Washington society tends to confuse fame with merit, and so it sucks up to Senators and Cabinet Secretaries and talk-show hosts while politely ignoring their spouses. But Elizabeth Edwards was different. When her husband first arrived in the Senate ten years ago, you heard that all the time. John Edwards? Yeah but you've got to meet his wife!
She was everything an up-and-comer's spouse is not supposed to be: funny, talkative, opinionated, brainy, vivid. She violated the rule that no one is allowed to outshine the candidate. I must say I never understood what people saw in her husband, and when I would ask for an explanation, what I usually heard was that he must be all right if she were on his team.
Back then, her biography seemed to trace the inspiring line of a Hollywood tearjerker: great success, interrupted by the unspeakable tragedy of her son Wade's death in a car accident, only to be renewed by grit and young children and new vistas.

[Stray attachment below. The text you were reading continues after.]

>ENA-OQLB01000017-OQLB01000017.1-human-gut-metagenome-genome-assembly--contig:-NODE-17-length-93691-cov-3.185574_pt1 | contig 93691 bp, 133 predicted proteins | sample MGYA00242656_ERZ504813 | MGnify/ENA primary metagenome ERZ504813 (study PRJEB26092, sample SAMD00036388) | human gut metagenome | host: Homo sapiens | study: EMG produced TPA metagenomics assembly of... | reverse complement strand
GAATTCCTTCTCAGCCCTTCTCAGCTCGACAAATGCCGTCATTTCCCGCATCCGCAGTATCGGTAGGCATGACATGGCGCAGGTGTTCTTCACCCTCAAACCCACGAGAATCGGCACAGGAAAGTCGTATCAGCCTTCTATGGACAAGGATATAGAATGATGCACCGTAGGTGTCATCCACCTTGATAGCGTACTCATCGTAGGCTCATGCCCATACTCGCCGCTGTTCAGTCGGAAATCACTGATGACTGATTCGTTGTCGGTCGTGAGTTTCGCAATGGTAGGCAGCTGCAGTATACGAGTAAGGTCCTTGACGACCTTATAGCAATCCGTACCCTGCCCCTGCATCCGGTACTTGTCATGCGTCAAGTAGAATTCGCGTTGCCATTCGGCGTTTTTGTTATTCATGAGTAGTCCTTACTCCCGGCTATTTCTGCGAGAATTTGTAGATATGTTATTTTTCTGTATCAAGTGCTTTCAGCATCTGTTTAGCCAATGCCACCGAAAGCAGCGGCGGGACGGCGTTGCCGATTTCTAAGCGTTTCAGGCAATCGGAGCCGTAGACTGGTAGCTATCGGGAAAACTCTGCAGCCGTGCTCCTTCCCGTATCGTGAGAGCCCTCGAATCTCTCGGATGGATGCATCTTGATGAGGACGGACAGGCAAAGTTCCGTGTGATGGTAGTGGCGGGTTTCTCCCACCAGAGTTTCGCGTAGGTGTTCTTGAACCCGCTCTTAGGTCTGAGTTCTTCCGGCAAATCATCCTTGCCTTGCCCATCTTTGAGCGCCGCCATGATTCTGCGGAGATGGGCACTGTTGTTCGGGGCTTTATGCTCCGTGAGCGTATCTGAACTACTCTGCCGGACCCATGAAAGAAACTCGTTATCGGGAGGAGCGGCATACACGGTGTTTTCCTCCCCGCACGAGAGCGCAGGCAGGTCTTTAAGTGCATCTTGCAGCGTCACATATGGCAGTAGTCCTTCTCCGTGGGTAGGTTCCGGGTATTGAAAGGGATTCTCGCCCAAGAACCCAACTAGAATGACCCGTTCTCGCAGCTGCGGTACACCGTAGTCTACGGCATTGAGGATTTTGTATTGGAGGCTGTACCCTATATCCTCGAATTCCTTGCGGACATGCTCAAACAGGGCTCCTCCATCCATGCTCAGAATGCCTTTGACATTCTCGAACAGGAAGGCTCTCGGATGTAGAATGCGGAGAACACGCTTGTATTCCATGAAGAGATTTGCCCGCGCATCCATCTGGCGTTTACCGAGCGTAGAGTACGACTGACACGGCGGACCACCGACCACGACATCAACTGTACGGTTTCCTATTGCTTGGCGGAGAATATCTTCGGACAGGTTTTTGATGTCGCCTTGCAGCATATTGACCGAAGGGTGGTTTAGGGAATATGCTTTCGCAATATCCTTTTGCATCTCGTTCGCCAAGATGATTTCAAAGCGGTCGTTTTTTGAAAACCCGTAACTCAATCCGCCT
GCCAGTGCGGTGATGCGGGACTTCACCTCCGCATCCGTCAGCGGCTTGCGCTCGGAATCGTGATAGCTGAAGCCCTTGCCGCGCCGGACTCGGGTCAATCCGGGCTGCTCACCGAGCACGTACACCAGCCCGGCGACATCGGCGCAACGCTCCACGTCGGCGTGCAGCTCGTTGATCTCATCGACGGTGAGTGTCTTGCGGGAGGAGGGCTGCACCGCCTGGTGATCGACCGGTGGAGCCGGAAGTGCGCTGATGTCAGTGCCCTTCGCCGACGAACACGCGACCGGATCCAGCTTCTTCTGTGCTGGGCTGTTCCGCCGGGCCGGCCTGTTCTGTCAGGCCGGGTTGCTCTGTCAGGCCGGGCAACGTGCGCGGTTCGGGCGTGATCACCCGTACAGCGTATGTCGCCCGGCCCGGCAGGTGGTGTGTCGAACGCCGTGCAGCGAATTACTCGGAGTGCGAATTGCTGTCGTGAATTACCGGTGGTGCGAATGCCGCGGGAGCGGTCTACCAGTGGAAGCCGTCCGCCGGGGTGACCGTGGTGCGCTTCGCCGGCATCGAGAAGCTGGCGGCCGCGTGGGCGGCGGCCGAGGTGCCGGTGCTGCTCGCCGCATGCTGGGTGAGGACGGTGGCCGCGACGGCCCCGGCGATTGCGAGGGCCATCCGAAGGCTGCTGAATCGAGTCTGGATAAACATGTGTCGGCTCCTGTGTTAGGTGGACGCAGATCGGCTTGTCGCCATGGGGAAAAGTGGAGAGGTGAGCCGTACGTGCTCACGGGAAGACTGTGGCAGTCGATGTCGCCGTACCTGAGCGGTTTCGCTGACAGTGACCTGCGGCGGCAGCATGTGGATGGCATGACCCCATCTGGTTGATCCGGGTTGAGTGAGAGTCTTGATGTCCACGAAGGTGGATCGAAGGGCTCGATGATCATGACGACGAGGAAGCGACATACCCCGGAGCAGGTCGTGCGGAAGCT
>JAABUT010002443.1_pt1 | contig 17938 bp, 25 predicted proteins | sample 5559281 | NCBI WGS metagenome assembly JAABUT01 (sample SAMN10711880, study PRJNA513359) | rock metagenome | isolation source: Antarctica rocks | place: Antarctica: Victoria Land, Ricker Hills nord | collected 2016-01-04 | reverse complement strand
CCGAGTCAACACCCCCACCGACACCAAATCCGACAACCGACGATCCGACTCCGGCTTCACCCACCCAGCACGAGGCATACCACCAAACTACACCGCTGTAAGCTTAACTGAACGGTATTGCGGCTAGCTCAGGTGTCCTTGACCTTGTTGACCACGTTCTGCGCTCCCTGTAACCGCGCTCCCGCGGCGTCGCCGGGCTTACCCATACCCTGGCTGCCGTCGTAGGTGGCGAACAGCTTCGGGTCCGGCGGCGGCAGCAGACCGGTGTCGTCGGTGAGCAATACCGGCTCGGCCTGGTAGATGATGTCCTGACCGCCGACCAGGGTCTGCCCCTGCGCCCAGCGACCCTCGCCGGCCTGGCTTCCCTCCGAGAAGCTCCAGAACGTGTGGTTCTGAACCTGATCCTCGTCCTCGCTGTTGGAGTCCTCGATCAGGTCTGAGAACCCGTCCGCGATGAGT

The intervening decade was cruel to her and devastating to her memory. By the time Edwards died on Dec. 7 of relentless cancer at her home in Chapel Hill, N.C., she had seen herself humiliated by her husband's infidelity, while enduring the exposure of her own worst traits. People charmed by her at dinner parties evidently were lucky they weren't working for her under the pressure of a failing campaign.
It's a mistake to think that we're seeing the real person when first we meet a public figure and just as big a mistake to think that we've understood a human being based only on her public life. Fame is a fun-house mirror, eternally distorting. I imagine that Edwards was never really the comet that she appeared to be years ago, and likely not quite the wreck she appeared to be at the end. Whoever she was, really, Elizabeth Edwards paid full price for her hopes and dreams.
David Von Drehle
A version of this story previously appeared on TIME.com on Dec. 7, 2010.